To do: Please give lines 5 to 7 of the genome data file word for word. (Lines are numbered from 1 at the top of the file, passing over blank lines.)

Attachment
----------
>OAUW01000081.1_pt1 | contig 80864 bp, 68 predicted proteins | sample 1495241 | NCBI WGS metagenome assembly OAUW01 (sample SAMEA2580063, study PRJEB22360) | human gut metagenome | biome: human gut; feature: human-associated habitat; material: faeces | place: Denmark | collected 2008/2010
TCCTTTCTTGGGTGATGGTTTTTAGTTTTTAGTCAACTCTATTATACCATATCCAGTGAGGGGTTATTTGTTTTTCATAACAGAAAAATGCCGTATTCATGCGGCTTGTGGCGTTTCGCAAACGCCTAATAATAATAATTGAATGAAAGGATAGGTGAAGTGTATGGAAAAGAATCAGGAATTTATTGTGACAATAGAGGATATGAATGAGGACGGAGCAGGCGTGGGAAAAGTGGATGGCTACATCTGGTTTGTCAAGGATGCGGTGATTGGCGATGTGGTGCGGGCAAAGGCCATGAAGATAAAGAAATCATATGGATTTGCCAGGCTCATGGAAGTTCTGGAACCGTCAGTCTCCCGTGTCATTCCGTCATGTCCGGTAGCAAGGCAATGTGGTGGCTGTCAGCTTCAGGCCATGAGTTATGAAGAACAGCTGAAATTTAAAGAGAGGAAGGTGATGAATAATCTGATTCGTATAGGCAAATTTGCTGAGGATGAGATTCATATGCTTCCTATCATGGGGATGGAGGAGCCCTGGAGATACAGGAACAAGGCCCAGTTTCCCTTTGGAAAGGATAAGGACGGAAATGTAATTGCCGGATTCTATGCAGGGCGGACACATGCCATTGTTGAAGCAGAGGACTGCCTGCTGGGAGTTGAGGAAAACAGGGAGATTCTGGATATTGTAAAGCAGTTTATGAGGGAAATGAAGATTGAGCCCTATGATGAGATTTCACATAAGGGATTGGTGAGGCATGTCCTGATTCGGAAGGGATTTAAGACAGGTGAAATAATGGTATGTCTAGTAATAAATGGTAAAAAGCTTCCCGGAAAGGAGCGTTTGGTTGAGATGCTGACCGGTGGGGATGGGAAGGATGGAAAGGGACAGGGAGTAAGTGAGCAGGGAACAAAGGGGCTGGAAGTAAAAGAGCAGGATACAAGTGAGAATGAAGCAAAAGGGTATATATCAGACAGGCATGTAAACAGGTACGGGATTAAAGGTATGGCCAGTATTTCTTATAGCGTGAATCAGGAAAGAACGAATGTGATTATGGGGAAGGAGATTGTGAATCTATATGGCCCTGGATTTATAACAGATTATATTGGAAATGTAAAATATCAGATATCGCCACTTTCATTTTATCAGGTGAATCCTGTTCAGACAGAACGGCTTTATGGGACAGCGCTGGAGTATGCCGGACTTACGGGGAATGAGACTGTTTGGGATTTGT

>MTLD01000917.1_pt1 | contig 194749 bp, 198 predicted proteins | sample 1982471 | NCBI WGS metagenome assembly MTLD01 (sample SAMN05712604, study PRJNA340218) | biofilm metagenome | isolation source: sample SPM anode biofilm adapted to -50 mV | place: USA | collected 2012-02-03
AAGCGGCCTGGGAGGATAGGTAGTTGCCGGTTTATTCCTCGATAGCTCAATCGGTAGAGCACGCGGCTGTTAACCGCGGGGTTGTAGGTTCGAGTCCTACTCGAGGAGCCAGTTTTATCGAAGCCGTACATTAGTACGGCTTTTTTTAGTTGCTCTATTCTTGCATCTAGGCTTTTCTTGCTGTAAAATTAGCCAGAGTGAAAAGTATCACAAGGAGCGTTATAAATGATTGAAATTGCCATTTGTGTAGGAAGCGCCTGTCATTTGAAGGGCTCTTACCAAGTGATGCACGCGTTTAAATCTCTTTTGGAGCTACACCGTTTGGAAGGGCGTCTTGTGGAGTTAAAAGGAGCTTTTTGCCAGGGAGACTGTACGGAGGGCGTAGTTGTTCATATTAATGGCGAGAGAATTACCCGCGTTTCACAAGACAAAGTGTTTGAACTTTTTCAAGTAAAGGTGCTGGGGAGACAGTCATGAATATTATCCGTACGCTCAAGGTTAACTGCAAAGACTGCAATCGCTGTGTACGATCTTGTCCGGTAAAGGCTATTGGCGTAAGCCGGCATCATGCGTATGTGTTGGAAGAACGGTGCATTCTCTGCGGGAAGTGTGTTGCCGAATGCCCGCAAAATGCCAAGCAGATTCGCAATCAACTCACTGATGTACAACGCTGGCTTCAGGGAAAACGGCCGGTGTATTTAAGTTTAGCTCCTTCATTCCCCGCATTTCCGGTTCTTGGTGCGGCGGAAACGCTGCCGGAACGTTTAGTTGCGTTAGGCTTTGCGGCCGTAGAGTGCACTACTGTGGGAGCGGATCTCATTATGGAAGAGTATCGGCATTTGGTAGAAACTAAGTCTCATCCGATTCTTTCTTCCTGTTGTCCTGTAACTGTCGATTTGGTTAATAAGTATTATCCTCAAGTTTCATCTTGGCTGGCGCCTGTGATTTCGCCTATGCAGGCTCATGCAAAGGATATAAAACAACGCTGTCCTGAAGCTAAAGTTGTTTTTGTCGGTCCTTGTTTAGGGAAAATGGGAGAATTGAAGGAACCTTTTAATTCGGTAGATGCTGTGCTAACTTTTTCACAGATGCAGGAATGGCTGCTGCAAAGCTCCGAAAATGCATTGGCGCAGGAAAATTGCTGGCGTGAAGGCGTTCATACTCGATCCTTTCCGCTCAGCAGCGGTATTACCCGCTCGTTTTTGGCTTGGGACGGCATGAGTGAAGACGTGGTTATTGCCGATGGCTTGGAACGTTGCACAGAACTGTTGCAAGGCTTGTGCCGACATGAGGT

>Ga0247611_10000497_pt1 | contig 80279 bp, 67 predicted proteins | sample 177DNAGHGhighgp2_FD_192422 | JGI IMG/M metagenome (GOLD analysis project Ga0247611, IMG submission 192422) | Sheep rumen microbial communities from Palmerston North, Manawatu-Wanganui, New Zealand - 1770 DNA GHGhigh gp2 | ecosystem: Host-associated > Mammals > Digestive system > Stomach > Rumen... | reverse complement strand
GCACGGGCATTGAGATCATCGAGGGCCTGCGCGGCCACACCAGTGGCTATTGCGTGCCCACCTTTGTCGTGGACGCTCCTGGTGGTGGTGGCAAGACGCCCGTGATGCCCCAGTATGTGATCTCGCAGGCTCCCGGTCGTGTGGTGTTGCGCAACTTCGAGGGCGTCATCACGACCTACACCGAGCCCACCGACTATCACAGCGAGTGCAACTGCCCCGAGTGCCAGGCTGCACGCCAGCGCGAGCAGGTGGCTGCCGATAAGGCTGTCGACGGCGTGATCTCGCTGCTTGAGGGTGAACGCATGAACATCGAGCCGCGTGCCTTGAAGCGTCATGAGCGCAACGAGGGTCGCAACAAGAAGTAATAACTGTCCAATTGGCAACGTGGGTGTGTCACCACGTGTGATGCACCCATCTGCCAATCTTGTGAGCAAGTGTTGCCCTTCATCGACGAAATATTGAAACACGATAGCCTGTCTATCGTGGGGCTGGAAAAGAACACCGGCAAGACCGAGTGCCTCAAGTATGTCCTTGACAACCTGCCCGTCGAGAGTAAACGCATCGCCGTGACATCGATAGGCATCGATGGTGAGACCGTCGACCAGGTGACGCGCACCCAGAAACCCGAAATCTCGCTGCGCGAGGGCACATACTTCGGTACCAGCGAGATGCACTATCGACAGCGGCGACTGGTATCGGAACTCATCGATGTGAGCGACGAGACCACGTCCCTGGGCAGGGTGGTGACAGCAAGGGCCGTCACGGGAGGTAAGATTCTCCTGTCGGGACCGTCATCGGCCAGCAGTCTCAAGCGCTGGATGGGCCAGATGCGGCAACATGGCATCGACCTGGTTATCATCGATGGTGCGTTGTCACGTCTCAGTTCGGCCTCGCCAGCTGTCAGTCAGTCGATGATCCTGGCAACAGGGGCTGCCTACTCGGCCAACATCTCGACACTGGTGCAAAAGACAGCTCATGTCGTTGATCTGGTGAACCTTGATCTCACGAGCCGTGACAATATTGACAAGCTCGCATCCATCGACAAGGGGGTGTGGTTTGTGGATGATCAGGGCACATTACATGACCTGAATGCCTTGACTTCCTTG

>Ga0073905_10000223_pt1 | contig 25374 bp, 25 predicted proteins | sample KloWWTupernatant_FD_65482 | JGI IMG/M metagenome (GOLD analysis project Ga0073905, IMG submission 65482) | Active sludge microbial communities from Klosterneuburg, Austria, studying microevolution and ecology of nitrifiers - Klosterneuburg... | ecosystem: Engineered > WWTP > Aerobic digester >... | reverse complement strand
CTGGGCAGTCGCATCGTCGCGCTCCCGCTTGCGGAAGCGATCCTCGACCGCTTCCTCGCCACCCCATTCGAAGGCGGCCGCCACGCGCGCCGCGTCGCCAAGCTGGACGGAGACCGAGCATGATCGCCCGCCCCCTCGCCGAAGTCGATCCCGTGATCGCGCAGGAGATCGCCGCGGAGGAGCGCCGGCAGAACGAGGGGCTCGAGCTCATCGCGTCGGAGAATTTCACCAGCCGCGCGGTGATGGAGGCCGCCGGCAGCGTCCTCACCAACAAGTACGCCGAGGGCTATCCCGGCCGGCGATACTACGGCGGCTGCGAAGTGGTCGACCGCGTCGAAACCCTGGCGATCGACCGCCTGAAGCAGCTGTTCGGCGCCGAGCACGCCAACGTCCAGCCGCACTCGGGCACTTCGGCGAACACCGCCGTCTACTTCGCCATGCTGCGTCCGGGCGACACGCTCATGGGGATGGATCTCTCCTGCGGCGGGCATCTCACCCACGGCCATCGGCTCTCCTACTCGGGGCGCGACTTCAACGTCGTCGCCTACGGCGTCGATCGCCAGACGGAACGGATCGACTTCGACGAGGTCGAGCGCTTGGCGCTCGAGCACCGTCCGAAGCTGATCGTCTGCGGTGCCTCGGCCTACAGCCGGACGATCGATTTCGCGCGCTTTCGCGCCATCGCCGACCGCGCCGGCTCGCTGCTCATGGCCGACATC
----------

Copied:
>Ga0247611_10000497_pt1 | contig 80279 bp, 67 predicted proteins | sample 177DNAGHGhighgp2_FD_192422 | JGI IMG/M metagenome (GOLD analysis project Ga0247611, IMG submission 192422) | Sheep rumen microbial communities from Palmerston North, Manawatu-Wanganui, New Zealand - 1770 DNA GHGhigh gp2 | ecosystem: Host-associated > Mammals > Digestive system > Stomach > Rumen... | reverse complement strand
GCACGGGCATTGAGATCATCGAGGGCCTGCGCGGCCACACCAGTGGCTATTGCGTGCCCACCTTTGTCGTGGACGCTCCTGGTGGTGGTGGCAAGACGCCCGTGATGCCCCAGTATGTGATCTCGCAGGCTCCCGGTCGTGTGGTGTTGCGCAACTTCGAGGGCGTCATCACGACCTACACCGAGCCCACCGACTATCACAGCGAGTGCAACTGCCCCGAGTGCCAGGCTGCACGCCAGCGCGAGCAGGTGGCTGCCGATAAGGCTGTCGACGGCGTGATCTCGCTGCTTGAGGGTGAACGCATGAACATCGAGCCGCGTGCCTTGAAGCGTCATGAGCGCAACGAGGGTCGCAACAAGAAGTAATAACTGTCCAATTGGCAACGTGGGTGTGTCACCACGTGTGATGCACCCATCTGCCAATCTTGTGAGCAAGTGTTGCCCTTCATCGACGAAATATTGAAACACGATAGCCTGTCTATCGTGGGGCTGGAAAAGAACACCGGCAAGACCGAGTGCCTCAAGTATGTCCTTGACAACCTGCCCGTCGAGAGTAAACGCATCGCCGTGACATCGATAGGCATCGATGGTGAGACCGTCGACCAGGTGACGCGCACCCAGAAACCCGAAATCTCGCTGCGCGAGGGCACATACTTCGGTACCAGCGAGATGCACTATCGACAGCGGCGACTGGTATCGGAACTCATCGATGTGAGCGACGAGACCACGTCCCTGGGCAGGGTGGTGACAGCAAGGGCCGTCACGGGAGGTAAGATTCTCCTGTCGGGACCGTCATCGGCCAGCAGTCTCAAGCGCTGGATGGGCCAGATGCGGCAACATGGCATCGACCTGGTTATCATCGATGGTGCGTTGTCACGTCTCAGTTCGGCCTCGCCAGCTGTCAGTCAGTCGATGATCCTGGCAACAGGGGCTGCCTACTCGGCCAACATCTCGACACTGGTGCAAAAGACAGCTCATGTCGTTGATCTGGTGAACCTTGATCTCACGAGCCGTGACAATATTGACAAGCTCGCATCCATCGACAAGGGGGTGTGGTTTGTGGATGATCAGGGCACATTACATGACCTGAATGCCTTGACTTCCTTG

>Ga0073905_10000223_pt1 | contig 25374 bp, 25 predicted proteins | sample KloWWTupernatant_FD_65482 | JGI IMG/M metagenome (GOLD analysis project Ga0073905, IMG submission 65482) | Active sludge microbial communities from Klosterneuburg, Austria, studying microevolution and ecology of nitrifiers - Klosterneuburg... | ecosystem: Engineered > WWTP > Aerobic digester >... | reverse complement strand